North Korea increasingly suspected of involvement in warship sinking | Asia Pacific

North Korea increasingly suspected of involvement in warship sinking

North Korea increasingly suspected of involvement in warship sinking

Updated 6 January 2012, 10:10 AEDT

South Korea's President Lee Myung-Bak has joined mourners grieving at a memorial alter in Seoul for 46 sailors killed when their 12-thousand tonne warship exploded and sank late last month.

More and more, fingers are pointing at North Korea, though Pyongyang continues to deny involvement. South Korea's Defence Minister Kim Tae-young said after the lifting of the last part of the vessel that it had been riven after an explosion caused by a torpedo, though he didn't say where from. President Lee has vowed a resolute response, if its proved the North was involved.

Presenter: Linda Mottram

Lee Jung Hoon, Professor of International Relations, Yonsei University, Seoul; Daniel Pinkston, North East Asia deputy project director, International Crisis Group, Seoul

MOTTRAM: The magnitude of the disaster near a disputed sea border between South and North Korea was on public display as the country's President Lee Myung Bak joined ordinary citizens paying tribute at a new memorial. Pyongyang continues to deny that it attacked the Cheonan, killing 46 sailors. Seoul continues assembling evidence. If the South proves the North's role, Professor of International Relations at Yonsei University, Lee Jung Hoon says the implications are very serious.

LEE: Wars have erupted over much smaller events.

MOTTRAM: But even with a long history of North Korean provocations, Professor Lee is not forecasting war.

LEE: I believe that we will appeal to the UN Security Council. There are a number of projects that the South Korean government and private ventures are conducting in North Korea including the Kaesong Industrial Park where there are Korean businesses as well as tourism. Under the circumstances to continue with these projects whilst our ship's been under attack by the North Koreans, it just doesn't make sense.

MOTTRAM: Daniel Pinkston is based in Seoul as the North East Asia deputy project director for the International Crisis Group. He broadly agrees with Professor Lee.

PINKSTON: I don't think there's going to be any military retaliation or anything like that. There's no benefit to escalating. But as far as inter-Korean relations, restarting of six-party talks, returning to diplomacy to try to resolve some of the tensions in the region I think that's going to be delayed and it could take six months, a year easily, if not longer.

MOTTRAM: Daniel Pinkston also says it's likely that under their security alliance, the U-S and South Korea will delay a planned 2012 handover of joint operational control to South Korea alone while he also predicts South Korea might abandon an inter-Korean maritime agreement that saves on fuel costs for the North by allowing shorter routes for some of its shipping.

Professor Lee says the six party talks on denuclearising Pyongyang may resume again at some time. They've been stalled since North Korea walked out a year ago, a month before its second nuclear test. But he says they've clearly failed in their main aim, since the North now brags that it is a nuclear power.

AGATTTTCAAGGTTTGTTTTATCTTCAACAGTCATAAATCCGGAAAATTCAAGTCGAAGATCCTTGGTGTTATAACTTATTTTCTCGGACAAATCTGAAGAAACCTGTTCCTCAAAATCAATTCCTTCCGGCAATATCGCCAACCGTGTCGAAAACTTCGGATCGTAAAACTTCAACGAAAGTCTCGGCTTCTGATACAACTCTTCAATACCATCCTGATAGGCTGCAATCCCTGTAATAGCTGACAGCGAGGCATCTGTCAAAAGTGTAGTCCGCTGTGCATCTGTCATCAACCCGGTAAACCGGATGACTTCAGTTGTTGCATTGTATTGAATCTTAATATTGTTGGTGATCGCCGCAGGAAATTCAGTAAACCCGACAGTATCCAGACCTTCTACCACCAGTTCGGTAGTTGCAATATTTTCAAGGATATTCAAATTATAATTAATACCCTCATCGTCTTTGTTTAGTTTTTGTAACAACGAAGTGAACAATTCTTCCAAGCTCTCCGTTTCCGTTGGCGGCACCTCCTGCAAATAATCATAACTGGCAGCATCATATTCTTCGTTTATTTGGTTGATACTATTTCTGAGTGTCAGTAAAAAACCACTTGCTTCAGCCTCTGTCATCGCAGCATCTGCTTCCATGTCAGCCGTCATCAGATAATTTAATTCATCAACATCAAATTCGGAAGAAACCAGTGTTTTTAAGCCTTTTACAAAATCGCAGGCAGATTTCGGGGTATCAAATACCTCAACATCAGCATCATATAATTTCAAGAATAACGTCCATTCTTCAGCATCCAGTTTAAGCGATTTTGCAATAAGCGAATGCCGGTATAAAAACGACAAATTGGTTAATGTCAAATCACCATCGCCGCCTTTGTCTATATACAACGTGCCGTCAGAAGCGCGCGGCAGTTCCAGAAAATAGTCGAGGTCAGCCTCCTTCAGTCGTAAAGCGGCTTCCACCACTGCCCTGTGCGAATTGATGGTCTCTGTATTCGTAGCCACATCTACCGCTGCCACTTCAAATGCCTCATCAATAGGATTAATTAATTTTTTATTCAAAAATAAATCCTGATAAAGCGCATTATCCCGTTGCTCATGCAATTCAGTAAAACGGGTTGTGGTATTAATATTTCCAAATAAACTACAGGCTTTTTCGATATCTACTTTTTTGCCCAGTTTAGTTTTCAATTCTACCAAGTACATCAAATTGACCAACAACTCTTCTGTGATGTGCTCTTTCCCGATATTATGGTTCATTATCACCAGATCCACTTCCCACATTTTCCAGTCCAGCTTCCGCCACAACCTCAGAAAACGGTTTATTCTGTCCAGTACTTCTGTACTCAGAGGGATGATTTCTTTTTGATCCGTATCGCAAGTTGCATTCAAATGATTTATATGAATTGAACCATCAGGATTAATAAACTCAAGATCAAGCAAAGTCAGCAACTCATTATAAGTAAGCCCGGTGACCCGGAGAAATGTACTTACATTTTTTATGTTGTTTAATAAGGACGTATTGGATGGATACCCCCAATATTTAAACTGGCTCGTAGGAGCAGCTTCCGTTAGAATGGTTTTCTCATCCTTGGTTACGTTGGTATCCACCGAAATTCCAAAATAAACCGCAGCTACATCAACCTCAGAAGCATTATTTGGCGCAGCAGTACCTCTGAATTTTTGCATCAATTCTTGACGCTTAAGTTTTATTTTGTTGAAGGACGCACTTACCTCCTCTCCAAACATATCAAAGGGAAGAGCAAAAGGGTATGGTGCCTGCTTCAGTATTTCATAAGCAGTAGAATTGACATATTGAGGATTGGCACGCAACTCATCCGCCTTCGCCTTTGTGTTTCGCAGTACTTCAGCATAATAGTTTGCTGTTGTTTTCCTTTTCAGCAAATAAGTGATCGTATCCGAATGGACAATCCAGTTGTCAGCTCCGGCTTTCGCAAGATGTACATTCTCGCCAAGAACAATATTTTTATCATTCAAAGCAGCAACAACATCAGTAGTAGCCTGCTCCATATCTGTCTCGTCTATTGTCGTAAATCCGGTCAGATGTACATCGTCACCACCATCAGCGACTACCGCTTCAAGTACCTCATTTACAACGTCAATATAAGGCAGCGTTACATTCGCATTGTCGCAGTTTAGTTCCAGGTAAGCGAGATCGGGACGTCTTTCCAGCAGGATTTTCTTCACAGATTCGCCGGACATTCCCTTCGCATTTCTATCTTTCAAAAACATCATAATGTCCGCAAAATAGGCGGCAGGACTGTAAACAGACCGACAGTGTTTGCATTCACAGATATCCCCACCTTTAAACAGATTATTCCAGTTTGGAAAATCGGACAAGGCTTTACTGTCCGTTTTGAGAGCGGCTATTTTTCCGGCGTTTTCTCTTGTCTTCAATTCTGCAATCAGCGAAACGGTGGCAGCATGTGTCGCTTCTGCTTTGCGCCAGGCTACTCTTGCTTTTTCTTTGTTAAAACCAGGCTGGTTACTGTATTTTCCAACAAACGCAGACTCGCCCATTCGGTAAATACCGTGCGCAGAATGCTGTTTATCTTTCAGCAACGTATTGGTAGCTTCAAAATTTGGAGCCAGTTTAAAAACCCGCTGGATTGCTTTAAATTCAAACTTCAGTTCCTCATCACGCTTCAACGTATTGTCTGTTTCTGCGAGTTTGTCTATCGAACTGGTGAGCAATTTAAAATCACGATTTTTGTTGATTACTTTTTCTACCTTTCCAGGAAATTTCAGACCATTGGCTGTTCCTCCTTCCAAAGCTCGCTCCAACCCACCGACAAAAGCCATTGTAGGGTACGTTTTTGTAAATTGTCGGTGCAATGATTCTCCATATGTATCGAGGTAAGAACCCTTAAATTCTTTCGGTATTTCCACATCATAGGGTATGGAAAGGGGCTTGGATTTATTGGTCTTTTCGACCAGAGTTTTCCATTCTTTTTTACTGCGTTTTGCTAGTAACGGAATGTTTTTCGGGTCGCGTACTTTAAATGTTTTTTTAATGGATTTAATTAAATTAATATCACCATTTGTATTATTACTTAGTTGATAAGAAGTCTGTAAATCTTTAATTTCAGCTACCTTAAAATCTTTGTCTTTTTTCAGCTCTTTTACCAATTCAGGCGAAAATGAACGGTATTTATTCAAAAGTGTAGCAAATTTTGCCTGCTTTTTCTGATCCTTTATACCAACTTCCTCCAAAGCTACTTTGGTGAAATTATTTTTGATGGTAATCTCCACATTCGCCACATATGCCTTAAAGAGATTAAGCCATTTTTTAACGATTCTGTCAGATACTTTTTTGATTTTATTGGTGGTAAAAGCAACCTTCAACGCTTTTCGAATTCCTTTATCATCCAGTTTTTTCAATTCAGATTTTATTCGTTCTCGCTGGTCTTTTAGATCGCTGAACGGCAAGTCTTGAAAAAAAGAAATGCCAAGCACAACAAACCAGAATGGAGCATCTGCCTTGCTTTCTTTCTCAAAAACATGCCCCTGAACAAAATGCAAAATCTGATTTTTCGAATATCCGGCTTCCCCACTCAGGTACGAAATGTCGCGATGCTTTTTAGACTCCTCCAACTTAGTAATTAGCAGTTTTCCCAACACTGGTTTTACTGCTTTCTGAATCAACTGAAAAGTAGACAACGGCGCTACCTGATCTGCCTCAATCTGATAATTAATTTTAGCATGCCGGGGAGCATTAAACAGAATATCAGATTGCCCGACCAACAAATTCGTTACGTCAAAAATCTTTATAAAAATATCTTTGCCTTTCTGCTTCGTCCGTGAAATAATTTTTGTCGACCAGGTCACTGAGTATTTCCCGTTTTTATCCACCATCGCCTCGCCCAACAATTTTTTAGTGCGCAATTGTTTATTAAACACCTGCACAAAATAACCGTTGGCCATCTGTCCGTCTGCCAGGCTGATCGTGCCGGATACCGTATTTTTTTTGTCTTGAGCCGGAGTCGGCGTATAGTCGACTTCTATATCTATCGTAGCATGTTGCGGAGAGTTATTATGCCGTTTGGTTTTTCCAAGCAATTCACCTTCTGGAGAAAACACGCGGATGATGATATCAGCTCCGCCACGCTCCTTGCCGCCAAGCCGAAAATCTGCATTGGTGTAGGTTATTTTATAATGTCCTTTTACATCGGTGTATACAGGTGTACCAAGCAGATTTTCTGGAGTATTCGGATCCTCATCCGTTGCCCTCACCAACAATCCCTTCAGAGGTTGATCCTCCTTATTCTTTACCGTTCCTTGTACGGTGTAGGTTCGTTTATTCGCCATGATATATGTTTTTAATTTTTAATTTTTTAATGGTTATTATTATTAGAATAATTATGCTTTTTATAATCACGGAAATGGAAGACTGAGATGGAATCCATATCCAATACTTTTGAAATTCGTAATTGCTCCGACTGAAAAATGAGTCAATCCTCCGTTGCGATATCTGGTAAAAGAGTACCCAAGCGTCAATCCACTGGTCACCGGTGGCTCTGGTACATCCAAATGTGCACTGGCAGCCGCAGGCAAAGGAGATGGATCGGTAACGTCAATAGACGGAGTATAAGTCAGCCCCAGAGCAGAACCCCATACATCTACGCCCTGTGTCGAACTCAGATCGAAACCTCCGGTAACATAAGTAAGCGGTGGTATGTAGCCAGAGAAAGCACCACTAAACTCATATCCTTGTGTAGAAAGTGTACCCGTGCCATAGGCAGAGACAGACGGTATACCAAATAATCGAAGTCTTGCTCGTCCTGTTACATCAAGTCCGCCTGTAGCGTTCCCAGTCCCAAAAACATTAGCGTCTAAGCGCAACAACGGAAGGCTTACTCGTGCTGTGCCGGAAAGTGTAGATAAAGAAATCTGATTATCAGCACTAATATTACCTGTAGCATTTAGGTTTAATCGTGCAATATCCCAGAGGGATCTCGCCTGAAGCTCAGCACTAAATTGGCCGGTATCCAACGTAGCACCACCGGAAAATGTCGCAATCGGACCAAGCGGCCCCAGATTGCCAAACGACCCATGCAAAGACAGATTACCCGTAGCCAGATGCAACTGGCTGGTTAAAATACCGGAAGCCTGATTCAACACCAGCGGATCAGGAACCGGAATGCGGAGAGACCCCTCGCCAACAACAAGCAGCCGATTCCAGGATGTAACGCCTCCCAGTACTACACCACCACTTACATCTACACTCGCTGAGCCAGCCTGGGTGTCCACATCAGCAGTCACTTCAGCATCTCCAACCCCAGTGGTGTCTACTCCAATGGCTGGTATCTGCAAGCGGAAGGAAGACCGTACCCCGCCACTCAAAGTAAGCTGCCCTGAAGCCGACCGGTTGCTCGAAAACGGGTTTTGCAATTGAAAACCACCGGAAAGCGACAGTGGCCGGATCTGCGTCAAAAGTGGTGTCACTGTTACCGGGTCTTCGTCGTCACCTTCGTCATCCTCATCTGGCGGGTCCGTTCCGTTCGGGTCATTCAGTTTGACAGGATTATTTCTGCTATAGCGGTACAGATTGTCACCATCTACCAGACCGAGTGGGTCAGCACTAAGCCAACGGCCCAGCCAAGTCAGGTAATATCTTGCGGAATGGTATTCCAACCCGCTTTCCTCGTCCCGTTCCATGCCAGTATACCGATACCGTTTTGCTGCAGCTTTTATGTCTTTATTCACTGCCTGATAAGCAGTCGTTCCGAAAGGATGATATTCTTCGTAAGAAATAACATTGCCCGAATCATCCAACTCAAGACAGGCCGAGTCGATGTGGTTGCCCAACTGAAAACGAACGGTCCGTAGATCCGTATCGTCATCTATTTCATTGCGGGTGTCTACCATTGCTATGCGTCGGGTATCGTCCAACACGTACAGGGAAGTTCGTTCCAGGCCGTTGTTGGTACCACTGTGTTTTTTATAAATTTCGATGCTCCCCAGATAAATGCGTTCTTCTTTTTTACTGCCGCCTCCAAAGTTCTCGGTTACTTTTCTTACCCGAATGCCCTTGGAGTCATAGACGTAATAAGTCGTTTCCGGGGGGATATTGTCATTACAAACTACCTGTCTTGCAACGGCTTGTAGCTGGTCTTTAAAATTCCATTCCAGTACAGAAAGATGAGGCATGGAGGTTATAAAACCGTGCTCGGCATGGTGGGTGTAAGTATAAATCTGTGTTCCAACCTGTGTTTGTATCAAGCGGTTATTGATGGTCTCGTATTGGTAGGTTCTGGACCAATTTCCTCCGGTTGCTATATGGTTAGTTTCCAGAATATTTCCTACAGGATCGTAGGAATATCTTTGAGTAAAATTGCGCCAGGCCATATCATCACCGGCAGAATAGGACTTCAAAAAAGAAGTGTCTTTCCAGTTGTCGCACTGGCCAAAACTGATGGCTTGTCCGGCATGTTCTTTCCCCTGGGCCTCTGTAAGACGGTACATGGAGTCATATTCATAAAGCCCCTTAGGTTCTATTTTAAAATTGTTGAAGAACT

LEE: If we really want to put a stop to further North Korean nuclearisation and the continuing of the threat of the use of force, much more stern measures have to be taken by the international community to put a check on North Korea and to do so I think its very important to convince China to get China on board.

MOTTRAM: The Crisis Group's Daniel Pinkston says China has been implementing military sanctions, but will probably continue to be a weak point on other sanctions.

PINKSTON: Luxury goods which are also part of the sanctions regime, some of the other trade that China views as normal trade, I don't think they're going to block that type of economic transactions across the border.

MOTTRAM: These issues are likely to be discussed when the South Korean and Chinese Presidents hold a summit on the sidelines of the World Expo which opens in Shanghai later this week.

In the meantime, the New York Times has reported that a North Korean newspaper has published a photo of the ailing leader Kim Jong-il and another young figure, that could be, some experts say, the annointed heir, the elder Kim's little-known and never-before-seen third son, Kim Jong-un. Professor Lee Jung Hoon again.

LEE: There's been in the past, especially by the Japanese press, releasing photos, alleged photos of Kim Jong-un, but they've all proven to be false photos so the current one, especially if its published by the North Korean Press Agency then it's very interesting.

MOTTRAM: As with the past practice of Kremlinology .. observers trying to decipher the secretive political machinations of the Soviet leadership .. the photo will doubtless be poured over further. There'll be little illuminating though coming from the fortune-teller said to be a favourite among Pyongyang elite and responsible for a prediction that by the sixteeth of May this year, Kim Jong-il would die or be near death. In a country where such predictions are considered blasphemy, a Korea Times report citing other agencies says the fortune-teller has been missing for three weeks.

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